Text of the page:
This beating is a warning sign that we should take very seriously. It could have gone further. It didn’t, but it could have. Genele could’ve been killed just like Tony. Genele could be another hashtag in a sea of too many hashtags. Have you forgotten? Have you forgotten how officer Matt Kenny murdered a Black man in 2007, warning us that Tony could be next? Have you forgotten how Kenny was rewarded and now sits as a trainer for his fine work during the tragedy that cost Tony’s life? I haven’t. Pay attention, Madison. It’s moments like these that are the fork in the road to change. That’s why we still call for no charges to be brought against Genele Laird. That’s why we still call for MPD to be held accountable. That’s why we still call for Community Control Over Police. We needed it to prevent Tony. We need it to hold MPD accountable and truly free Genele. We will need it when MPD inevitably violates again. And I would expect nothing less of an institution created to enslave my Black ass. The only way to sustainably address this detrimental pattern is to divorce this game of recognition and fluff to truly empower the community of those most impacted.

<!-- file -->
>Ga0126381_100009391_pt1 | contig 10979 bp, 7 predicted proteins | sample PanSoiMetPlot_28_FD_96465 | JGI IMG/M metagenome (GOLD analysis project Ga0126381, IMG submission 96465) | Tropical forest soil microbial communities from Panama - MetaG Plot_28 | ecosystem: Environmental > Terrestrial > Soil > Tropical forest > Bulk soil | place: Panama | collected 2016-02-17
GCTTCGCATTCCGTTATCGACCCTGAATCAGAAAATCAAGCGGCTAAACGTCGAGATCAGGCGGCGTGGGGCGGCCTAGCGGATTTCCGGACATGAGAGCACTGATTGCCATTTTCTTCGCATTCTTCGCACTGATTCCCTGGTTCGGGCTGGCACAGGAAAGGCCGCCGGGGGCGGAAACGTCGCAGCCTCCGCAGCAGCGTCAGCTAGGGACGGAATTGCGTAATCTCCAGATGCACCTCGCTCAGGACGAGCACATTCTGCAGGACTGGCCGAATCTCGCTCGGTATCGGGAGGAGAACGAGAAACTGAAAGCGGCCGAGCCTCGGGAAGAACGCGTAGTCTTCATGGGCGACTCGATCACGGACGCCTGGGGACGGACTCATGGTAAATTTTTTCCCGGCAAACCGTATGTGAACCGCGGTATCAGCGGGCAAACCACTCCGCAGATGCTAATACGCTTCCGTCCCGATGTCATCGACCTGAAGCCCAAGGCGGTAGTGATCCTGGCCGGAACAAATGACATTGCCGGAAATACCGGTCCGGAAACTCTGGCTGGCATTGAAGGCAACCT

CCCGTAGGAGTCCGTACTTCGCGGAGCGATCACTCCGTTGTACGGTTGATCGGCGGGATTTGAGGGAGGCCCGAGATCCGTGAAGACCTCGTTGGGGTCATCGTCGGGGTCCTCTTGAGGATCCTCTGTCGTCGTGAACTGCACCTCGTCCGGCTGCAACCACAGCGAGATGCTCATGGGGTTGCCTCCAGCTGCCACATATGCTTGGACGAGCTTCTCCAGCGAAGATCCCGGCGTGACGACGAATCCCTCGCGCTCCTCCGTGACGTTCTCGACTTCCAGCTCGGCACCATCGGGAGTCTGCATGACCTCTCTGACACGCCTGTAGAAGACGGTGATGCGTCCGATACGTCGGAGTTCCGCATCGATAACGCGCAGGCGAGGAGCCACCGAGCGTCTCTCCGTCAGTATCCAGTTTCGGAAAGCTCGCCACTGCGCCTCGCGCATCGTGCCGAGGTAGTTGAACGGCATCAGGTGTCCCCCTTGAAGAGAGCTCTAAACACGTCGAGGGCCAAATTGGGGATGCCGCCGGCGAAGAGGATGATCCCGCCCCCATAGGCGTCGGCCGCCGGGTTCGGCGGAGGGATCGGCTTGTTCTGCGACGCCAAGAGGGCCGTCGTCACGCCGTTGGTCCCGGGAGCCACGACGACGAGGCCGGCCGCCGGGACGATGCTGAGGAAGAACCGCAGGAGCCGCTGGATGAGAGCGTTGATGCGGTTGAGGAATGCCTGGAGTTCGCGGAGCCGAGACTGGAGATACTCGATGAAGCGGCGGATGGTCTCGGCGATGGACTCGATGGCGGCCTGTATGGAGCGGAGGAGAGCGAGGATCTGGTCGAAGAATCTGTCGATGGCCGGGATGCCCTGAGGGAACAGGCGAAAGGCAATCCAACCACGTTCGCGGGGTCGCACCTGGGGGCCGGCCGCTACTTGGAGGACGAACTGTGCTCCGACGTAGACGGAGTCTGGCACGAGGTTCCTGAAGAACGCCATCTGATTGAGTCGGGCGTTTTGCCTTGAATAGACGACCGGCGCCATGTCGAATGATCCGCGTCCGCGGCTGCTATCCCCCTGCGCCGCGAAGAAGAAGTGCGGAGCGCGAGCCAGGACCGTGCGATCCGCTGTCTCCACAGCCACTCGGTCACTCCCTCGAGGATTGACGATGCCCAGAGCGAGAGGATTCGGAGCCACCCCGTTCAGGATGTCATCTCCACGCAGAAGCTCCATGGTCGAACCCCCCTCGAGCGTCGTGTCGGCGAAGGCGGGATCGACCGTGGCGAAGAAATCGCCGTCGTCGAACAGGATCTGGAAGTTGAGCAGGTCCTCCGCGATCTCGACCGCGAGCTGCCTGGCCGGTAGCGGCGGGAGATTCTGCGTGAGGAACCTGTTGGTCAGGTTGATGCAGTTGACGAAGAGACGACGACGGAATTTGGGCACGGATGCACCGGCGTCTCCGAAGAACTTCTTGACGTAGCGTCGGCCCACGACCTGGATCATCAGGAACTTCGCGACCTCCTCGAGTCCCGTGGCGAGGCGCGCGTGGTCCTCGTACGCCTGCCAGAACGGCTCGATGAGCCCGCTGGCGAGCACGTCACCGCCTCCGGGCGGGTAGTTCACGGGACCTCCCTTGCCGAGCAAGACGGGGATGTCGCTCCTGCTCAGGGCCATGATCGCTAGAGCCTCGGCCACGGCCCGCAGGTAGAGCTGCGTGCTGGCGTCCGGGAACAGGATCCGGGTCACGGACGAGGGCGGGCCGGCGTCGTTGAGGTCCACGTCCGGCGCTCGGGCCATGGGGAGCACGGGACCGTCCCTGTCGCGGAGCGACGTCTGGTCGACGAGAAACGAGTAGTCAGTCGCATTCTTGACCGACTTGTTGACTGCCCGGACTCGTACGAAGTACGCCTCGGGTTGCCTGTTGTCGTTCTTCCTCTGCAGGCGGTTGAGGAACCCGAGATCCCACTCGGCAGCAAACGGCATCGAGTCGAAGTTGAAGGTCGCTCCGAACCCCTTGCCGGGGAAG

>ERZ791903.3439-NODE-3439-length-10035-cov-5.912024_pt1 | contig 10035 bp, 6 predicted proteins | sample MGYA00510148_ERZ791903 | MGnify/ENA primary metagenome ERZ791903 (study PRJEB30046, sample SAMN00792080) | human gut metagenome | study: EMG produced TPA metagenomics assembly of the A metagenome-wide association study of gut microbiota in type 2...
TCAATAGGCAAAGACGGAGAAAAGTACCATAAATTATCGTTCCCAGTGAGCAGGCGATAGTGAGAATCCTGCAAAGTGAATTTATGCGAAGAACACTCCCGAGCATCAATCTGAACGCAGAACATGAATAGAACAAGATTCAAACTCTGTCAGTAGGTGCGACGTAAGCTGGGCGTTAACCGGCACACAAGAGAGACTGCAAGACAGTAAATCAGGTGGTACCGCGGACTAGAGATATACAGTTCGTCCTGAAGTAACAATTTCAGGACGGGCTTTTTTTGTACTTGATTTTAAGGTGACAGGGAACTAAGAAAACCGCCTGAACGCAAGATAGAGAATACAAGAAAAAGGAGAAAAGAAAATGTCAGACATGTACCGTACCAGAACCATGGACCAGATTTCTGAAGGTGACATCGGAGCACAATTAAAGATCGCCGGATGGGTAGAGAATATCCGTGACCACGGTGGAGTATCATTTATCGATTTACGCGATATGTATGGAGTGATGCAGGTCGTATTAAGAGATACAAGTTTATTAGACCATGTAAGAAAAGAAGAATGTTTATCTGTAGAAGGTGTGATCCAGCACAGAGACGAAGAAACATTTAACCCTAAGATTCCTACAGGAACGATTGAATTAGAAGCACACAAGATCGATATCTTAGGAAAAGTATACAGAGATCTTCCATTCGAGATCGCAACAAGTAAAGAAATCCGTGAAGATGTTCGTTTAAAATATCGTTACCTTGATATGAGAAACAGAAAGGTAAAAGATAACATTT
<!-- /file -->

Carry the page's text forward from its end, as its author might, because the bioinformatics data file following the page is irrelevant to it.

In the coming weeks – after the birth of my son – YGB and community partners will be hosting discussions around Community Control Over Police and Collaborative Direct Democracy. Contact YGB to get involved. Stay Vigilant.

With Love,


Matt Braunginn: Koval Unfit to Be Police Chief
15 Jun 2016

Matt Braunginn: Koval Unfit to Be Police Chief